A Visit To Palo Alto High School--May 1, 2012
Audio Recording of Karen Korematsu
Korematsu came to Palo Alto High School to discuss her father's legacy and provide a unique glimpse into what it was like
being shunned by the Japanese community after the American Government took Mr. Korematsu's constitutionally-protected rights
away. Ms. Korematsu gave attendees the "Korematsu Quiz," shattering a few myths along the way. She discussed
her own childhood and how much shame and insulation existed, with one generation trying to protect the other from the past.
That all changed when it was discovered that the Supreme Court had been lied to in 1944. In 1983, these lies were exposed
and the case was reversed, though not expunged.
As recently as May 20, 2011, Acting
U.S. Solicitor General Neal Kaytel issued an unprecedented statement saying that "The United States Department of Justice
made "mistakes" in the Japanese American incarceration cases:
"...the Ringle Report, from the Office of Naval Intelligence, found
that only a small percentage of Japanese Americans posed a potential security threat, and that the most dangerous were already
known or in custody. But the Solicitor General did not inform the (Supreme) Court of the report, despite warnings from
Department of Justice attorneys that failing to alert the Court "might approximate the suppression
of evidence." Instead, (the Solicitor) argued that it was impossible to segregate loyal Japanese Americans
from disloyal ones."
Even FBI Director J. Edgar Hoover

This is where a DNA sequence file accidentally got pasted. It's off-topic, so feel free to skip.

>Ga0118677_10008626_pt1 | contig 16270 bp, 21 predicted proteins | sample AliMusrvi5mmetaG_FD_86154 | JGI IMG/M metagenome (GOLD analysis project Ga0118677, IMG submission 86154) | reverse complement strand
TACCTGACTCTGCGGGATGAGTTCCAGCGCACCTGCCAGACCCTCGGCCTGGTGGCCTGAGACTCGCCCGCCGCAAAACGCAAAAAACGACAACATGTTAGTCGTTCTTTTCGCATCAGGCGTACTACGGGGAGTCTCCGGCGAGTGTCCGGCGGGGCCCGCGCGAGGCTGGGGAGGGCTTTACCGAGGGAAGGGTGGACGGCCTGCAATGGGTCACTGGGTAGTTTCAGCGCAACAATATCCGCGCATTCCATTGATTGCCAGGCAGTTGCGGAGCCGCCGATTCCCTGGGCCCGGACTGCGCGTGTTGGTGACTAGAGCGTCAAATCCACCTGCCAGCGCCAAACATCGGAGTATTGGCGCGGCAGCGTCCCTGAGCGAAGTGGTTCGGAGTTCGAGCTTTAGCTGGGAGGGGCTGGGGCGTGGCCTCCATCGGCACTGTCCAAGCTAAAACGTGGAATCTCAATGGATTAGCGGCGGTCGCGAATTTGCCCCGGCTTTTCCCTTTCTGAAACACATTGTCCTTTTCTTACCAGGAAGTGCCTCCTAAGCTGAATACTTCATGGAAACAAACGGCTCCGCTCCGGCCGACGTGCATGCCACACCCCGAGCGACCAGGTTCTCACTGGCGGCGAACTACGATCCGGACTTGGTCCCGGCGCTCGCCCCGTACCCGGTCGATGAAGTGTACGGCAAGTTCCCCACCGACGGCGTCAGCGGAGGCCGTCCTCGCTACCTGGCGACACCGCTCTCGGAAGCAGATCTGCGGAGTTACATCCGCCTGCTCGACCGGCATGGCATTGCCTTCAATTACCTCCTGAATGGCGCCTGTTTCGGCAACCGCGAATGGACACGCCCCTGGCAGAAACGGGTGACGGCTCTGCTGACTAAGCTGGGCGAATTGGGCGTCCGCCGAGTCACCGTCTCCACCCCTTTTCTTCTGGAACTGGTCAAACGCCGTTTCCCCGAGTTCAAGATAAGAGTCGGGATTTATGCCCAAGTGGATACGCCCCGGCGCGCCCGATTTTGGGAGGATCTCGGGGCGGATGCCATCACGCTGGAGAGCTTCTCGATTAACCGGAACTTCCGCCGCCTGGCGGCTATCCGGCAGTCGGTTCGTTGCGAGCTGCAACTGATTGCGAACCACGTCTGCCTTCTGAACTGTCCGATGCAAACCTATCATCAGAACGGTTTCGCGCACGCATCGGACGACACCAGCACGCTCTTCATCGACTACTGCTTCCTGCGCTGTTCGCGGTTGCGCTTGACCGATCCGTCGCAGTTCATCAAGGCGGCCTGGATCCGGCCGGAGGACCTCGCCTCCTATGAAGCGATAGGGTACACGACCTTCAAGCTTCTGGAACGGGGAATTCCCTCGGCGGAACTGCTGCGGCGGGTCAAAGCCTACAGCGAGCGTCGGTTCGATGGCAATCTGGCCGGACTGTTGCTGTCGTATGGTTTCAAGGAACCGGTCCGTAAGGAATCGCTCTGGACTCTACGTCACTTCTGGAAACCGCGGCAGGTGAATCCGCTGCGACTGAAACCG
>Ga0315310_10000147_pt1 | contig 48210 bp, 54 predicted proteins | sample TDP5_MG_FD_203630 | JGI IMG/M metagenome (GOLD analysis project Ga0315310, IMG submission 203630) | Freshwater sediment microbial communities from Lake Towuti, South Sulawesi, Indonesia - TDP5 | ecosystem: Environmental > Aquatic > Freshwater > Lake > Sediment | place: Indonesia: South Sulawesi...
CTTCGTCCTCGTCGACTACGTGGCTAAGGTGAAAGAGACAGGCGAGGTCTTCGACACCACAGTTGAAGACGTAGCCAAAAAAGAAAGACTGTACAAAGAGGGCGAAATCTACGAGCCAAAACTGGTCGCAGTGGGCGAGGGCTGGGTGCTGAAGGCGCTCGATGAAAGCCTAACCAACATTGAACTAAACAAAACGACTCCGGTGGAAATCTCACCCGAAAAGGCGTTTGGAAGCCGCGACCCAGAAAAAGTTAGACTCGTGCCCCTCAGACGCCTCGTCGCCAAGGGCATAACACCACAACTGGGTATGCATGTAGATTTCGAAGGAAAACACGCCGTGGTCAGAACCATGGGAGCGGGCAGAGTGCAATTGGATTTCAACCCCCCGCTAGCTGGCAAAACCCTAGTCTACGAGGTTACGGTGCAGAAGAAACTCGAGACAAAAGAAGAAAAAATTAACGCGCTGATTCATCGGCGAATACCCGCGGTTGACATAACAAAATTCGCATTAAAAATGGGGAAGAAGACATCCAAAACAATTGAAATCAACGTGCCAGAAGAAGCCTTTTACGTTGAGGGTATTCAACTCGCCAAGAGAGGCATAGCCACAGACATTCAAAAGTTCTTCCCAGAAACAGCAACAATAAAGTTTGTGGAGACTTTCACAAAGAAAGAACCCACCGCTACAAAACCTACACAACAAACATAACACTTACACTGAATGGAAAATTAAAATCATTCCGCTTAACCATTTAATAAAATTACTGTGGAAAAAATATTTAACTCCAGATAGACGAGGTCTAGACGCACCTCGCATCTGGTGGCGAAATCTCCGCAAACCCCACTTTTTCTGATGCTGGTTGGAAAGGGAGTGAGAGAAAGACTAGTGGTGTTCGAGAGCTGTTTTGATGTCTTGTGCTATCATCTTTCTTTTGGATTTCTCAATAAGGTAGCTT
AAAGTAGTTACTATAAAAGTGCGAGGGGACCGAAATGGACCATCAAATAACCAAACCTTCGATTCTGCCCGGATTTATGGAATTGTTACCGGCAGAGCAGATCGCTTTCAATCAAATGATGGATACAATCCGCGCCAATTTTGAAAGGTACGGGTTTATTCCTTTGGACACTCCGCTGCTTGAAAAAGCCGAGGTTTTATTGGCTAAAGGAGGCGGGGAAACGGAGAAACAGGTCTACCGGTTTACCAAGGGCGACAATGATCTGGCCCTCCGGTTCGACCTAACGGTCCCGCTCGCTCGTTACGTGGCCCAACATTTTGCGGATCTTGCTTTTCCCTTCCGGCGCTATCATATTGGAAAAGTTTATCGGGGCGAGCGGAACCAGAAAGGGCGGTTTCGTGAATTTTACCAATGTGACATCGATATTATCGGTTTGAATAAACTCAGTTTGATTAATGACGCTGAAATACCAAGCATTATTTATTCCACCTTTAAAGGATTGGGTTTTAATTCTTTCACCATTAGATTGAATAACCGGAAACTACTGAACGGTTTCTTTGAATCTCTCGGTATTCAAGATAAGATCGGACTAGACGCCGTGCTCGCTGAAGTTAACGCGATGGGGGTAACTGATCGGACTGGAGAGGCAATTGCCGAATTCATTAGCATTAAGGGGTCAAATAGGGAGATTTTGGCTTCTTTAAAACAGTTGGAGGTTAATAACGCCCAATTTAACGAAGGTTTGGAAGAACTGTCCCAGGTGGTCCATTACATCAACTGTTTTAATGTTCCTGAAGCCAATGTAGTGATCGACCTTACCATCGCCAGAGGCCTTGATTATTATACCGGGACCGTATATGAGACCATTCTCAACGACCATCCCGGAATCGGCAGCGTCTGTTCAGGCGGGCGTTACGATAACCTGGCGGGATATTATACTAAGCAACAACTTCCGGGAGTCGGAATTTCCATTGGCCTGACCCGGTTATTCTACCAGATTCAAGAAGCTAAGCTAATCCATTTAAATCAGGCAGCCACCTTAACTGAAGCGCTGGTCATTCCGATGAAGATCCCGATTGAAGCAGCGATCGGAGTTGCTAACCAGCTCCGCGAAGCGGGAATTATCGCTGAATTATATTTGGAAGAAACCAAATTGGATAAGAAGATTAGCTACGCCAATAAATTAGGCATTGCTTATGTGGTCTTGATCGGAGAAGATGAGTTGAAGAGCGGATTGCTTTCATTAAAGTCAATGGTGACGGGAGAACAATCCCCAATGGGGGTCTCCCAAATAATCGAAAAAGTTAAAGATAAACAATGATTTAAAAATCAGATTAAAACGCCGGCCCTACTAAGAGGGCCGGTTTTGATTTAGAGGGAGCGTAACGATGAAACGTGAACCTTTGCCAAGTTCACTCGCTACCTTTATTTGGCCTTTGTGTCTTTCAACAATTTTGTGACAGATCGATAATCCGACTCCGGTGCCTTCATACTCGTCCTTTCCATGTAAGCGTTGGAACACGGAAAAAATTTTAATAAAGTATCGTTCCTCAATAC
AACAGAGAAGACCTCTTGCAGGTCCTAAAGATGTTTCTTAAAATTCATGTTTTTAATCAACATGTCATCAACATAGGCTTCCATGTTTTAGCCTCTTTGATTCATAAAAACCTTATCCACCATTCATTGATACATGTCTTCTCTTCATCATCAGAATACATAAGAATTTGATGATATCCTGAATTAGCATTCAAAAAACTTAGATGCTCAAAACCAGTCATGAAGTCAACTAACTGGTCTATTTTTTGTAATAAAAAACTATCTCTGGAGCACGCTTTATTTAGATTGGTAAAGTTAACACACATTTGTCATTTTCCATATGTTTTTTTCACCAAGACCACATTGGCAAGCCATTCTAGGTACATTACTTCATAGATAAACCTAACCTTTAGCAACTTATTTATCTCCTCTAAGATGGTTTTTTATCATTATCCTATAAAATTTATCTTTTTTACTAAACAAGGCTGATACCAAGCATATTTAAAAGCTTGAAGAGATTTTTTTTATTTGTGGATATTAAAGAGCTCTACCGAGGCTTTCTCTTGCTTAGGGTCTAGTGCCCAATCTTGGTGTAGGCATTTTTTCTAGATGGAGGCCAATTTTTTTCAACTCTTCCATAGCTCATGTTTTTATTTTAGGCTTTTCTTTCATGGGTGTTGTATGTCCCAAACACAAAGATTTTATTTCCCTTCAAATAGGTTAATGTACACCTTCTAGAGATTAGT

determined that the Japanese posed no threat.
The photos below were brought by
Karen and displayed during her talk.
I have now had the pleasure of meeting both Fred Korematsu, on March 5th, 1994 at the
dedication of the Japanese-American Internment Memorial in San Jose, and his daughter Karen, during her visit to Palo Alto
High School on May 1, 2012.
Deeply moving experiences both, what I can take away from the encounters
it that is critical to speak up when in the presence of injustice.
What was done to Fred Korematsu
was on account of race, absent political justification, and should not happen again. As President Clinton has said,
..."the Korematsu name is synonymous with that of Plessy, Brown, and Parks."
Click Here to download a photomontage made by Dorothea Lange of the Tanforan Assembly Center.
- Why was Fred Korematsu arrested?
- What was his occupation when he was arrested?
- Where was
- Was the Supreme Court's ruling unanimous?
- What happened to Mr. Korematsu after the war concluded?